Although the foreign exchange market is a decentralized market, it is not simple or disorderly. Foreign exchange market participants can be organized in different levels. At the top of the foreign exchange market is the inter-bank market. This market is made up of the world ’s largest banks and some other smaller banks. Participants in this market trade directly with each other, or conduct electronic transactions through EBS or Reuters Dealing 3000-Spot Matching. Analysis of the hierarchical structure of the foreign exchange market-Yuhui International. 
The relationship between EBS and Reuters Trading 3000’s two competitors (Yuhui International Net Note: At present, Reuters’ main transaction settlement platforms are Matching, FXALL and swap transaction execution facility Thomson Reuters SEF), like Coca-Cola and Pepsi. They are fighting for each other’s market share in an uninterrupted “war.” Although both major competitors provide quotes for most major currency pairs, one pair may provide higher liquidity than the other.
EBS and Reuters are specifically aimed at top banks and proprietary ECN systems. They basically occupy nearly 70% of the market share of spot transactions in the international foreign exchange market.
For EBS, EUR / USD, USD / JPY, EUR / JPY, EUR / CHF and USD / CHF are more liquid. At the same time, for Reuters platforms, GBP / USD, EUR / GBP, USD / CAD, AUD / USD and NZD / USD are more liquid.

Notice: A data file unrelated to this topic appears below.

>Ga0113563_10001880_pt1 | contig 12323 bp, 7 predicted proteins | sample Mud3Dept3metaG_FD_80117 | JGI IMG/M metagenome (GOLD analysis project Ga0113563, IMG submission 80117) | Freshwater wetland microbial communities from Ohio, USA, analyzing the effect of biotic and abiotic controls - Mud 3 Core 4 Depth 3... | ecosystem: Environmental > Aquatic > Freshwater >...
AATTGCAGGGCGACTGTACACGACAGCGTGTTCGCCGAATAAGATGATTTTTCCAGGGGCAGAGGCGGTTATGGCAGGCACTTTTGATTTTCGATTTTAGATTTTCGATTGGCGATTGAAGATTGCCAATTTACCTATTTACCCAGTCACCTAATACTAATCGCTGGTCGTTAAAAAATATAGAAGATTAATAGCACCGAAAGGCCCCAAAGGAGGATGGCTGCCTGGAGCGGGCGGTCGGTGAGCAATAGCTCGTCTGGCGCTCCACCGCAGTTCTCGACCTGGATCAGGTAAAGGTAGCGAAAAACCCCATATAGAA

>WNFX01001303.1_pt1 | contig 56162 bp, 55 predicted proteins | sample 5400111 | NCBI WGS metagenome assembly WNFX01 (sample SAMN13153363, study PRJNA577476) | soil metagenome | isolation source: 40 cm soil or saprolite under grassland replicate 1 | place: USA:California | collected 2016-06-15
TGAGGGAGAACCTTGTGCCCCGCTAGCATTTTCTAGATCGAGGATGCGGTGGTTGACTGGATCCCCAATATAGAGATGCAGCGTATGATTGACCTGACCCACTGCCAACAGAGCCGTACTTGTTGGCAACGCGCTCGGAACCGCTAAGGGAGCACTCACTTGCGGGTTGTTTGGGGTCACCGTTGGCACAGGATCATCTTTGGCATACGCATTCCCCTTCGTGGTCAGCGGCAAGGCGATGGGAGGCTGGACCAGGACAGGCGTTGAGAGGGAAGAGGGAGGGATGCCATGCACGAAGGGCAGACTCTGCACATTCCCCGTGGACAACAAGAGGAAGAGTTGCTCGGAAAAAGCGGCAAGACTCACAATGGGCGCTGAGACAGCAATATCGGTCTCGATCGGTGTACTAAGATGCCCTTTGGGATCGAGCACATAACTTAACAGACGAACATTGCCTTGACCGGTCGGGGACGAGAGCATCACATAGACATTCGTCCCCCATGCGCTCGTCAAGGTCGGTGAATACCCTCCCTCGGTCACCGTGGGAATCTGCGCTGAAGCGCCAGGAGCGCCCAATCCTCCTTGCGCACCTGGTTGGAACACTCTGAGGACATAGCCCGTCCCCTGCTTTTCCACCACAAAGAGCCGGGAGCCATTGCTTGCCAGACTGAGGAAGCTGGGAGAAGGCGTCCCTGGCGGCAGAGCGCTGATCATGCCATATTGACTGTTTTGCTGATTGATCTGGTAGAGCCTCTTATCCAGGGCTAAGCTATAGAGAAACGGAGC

All banks participating in the inter-bank foreign exchange market can see the interest rates they provide, but this does not mean that any party can trade at those prices. As in real life, the interest rate in the inter-bank market mainly depends on the established credit relationship between trading partners. The higher your credit rating, the better your reputation in the inter-bank market, then you will be able to obtain better interest rates and larger loans.
The next level of the foreign exchange market is hedge funds, companies, retail market makers, and retail ECN trading networks. Because these institutions do not have a close credit relationship with the interbank market, they have to deal with commercial banks. This means that their interest rates are slightly higher than those of interbank market participants.
With the development of Internet technology, ECNs serving small banks, large investment institutions, and hedge funds have begun to appear, including Currenex, Fxall, FXConnect, Hotspot, etc. They each have a business focus. For example, FXConnect is mainly for fund managers, while Currenex is fully dedicated to institutional clients.